Thanksgiving is a time to show our appreciation for what we have in life, to turn our attention toward what truly matters. As we look at life through the lenses of gratitude, we remove the blinders and can see the world and the people in our lives as blessings and gifts. We can view the world the same as we have in the past or with childlike wonder and inspired awe. It’s a choice.
Practicing gratitude and filling the heart with appreciation helps to lower stress by encouraging and cultivating elevated, heartfelt emotions. Anger, resentment, and sadness cannot co-exist when we are genuinely feeling thankful, grateful, and happy. Joy filled feelings help lower the production of stress hormones like cortisol. Gratitude increases the release of oxytocin, known as the love hormone, which helps reduce cortisol and blood pressure and creates a calming effect. It helps alleviate mild depression and build resilience. Therefore, be grateful is an ideal way to reduce stress and anxiety and improve our mental, emotional, and physical health and wellbeing.
Alongside gratitude is giving thanks. Thanking those people that make our lives fuller and more meaningful, and who we never want to take for granted. We want to thank the people we meet throughout our day. Also, it feels warm and fuzzy inside to thank people we may not know and who did something nice for us at that moment. Perhaps someone who holds a door open for you or lets you pass through first — thanking the person who was helpful or showed kindness to you in some way. As you say, I thank you, or I appreciate you, remember to smile and invite the face and eyes say thank you too. You can also express your appreciation and gratitude by mailing the recipient a handwritten thank you card.
Being thankful when things are not running as planned is a practice that may take time to master. Be patient with yourself. Start with easier situations. Consider giving thanks for the opportunity to wait in line or be stuck in traffic. It can be a reminder to slow down and be present to what is happening at that moment. Use that time to relax and breathe and appreciate the scenery and surroundings. What do you see and hear? What are your thoughts and feelings? Observe what’s going on around you in your world, your reality.
As gratitude fills our awareness and softens the heart, we may notice how much more we are grateful for than we could have ever imagined. When we connect with others with gratitude, there is an energy exchange, and we can feel a sense of resonance and kinship with them. Gratitude and appreciation are about loving self and others and the world in which we live.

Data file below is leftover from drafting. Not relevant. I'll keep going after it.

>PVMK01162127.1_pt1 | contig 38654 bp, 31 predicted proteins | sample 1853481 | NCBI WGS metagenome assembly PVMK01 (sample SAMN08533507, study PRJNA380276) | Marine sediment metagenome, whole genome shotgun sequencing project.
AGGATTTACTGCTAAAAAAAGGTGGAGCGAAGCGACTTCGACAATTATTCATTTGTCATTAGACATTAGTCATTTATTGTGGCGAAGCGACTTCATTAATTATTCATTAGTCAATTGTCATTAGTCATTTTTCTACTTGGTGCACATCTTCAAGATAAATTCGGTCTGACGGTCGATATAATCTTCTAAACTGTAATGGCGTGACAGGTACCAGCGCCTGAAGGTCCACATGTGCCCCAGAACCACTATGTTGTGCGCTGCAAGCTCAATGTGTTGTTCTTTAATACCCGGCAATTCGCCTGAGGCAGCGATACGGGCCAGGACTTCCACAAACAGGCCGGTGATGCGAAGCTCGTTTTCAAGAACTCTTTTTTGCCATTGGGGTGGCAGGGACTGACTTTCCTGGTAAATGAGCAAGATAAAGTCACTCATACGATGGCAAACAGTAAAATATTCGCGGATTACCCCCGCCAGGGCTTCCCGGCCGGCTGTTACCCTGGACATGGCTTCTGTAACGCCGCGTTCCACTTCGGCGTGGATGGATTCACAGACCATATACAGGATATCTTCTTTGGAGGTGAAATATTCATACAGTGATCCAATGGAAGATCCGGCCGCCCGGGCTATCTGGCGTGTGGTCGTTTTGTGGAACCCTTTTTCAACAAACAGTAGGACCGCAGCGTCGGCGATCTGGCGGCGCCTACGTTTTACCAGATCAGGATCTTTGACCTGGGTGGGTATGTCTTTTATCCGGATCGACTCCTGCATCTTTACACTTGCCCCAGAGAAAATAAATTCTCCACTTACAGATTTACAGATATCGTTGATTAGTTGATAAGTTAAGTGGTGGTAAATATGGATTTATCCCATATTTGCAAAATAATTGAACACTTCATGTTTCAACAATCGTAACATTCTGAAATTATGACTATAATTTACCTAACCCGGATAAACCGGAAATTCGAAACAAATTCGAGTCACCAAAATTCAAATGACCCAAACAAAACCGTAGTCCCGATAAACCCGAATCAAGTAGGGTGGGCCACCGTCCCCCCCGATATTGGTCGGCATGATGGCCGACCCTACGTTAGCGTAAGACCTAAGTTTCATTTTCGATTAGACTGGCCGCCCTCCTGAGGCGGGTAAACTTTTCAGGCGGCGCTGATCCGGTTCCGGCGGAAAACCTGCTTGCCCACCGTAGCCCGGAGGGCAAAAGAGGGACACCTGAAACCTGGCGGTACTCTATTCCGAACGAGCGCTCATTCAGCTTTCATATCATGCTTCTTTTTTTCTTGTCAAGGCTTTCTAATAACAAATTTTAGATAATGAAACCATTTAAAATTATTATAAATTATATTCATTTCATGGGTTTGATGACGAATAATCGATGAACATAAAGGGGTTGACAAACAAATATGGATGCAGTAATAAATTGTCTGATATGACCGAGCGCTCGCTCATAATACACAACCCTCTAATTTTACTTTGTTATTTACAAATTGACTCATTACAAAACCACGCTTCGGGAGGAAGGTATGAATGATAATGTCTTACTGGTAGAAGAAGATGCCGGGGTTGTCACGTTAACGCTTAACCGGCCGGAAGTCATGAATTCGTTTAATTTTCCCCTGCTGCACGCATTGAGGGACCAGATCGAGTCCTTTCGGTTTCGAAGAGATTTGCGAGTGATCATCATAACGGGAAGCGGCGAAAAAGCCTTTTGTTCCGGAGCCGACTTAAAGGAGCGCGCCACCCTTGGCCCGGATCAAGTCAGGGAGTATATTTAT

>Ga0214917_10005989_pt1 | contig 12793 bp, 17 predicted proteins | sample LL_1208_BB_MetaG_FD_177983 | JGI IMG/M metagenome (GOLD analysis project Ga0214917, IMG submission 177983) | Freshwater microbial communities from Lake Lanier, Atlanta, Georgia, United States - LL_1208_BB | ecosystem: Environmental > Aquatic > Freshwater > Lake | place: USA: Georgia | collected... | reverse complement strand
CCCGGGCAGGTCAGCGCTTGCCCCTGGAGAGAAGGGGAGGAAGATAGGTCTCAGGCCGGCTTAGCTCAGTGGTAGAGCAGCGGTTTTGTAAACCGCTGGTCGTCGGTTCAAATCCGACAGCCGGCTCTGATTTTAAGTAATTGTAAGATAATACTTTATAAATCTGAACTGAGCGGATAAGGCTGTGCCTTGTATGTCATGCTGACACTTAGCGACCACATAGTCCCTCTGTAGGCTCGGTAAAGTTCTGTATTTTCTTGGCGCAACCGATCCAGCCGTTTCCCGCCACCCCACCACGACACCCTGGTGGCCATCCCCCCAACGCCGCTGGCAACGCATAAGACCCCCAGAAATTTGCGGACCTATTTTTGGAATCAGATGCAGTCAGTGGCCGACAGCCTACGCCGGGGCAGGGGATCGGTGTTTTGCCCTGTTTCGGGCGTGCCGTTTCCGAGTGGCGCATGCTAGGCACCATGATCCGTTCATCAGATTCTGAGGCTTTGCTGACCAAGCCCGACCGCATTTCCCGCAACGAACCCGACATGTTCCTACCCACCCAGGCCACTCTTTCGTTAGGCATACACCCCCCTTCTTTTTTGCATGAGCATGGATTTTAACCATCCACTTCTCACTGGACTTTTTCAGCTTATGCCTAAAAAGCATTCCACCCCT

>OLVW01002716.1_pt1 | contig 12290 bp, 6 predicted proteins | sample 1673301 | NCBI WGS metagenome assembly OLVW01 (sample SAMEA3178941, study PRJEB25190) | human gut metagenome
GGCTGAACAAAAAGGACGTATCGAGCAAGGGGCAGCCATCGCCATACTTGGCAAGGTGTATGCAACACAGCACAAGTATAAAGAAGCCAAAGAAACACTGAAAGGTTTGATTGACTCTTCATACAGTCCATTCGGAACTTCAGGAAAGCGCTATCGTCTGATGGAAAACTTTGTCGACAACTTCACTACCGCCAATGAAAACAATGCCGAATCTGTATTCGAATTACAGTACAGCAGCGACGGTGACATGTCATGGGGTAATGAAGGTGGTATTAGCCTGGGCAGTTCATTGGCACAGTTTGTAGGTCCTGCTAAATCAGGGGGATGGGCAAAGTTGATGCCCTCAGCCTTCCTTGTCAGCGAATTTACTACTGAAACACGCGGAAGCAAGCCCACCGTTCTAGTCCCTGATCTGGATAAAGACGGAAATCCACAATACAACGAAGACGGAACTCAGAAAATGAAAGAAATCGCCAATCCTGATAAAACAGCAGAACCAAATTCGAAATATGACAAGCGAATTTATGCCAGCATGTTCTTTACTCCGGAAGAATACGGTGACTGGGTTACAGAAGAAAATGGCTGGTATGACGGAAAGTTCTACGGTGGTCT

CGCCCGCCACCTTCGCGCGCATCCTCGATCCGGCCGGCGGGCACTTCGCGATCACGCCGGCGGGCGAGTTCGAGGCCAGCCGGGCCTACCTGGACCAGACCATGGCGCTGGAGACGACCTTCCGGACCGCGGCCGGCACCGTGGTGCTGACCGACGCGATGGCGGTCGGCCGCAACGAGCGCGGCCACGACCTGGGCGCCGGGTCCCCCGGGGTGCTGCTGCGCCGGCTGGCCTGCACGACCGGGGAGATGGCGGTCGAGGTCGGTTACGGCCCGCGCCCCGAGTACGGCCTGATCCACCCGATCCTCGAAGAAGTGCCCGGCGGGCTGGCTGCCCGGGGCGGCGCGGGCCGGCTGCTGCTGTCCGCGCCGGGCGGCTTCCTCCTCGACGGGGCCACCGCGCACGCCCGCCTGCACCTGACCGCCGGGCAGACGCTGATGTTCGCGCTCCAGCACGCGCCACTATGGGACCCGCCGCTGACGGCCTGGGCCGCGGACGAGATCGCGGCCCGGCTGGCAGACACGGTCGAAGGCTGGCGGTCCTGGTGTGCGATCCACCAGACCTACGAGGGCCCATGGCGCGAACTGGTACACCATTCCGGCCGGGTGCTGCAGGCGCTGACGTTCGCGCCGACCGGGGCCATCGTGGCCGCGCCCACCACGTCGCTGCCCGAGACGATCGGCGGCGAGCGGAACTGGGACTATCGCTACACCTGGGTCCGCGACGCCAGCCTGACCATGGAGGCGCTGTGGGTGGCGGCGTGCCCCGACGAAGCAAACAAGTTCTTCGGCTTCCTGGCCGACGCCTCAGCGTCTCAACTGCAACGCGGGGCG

Gratitude is a marvelous practice to begin and end a day. Ever since my near-death experience twenty-five years ago, the first words I utter even before I open the eyes is thank you. I give thanks for another day to enjoy this beautiful world in which to grow in mind, body, and spirit.
As I close the eyes at night to sleep, I recall what brings me joy and express what I’m grateful for in my life. Focusing on the positive aspects of our day can help us let go of any worries or concerns, and help improve our quality of sleep.
For one day, be grateful for everything that enters your life. Include the positive interactions along with the challenges. We give thanks for everything we attract into our lives, for it is a learning experience and serves a purpose. Life’s little ups and downs can be a blessing too. They have the potential to help open our awareness, understanding, and acceptance. So, welcome and bless the magical moments – the challenges, the pleasures and the unpleasant, the sweet and the bitter. Be aware of how you feel before and after embracing, practicing, and expressing gratitude.
After a day of gratitude, extend this exercise to where you are expressing daily gratitude for everything and everyone in your life. Being grateful and giving thanks is transformative. Be open to a bigger picture and appreciate all aspects of life and the mystery of life itself.
Note: The information contained in this article is for educational purposes and is not intended to be a substitute for professional medical advice, diagnosis, or treatment. Consult with your doctor first before starting any new practices or health programs.
Copywriter Notice: No part of this article may be used without the written permission of Jan Kinder.
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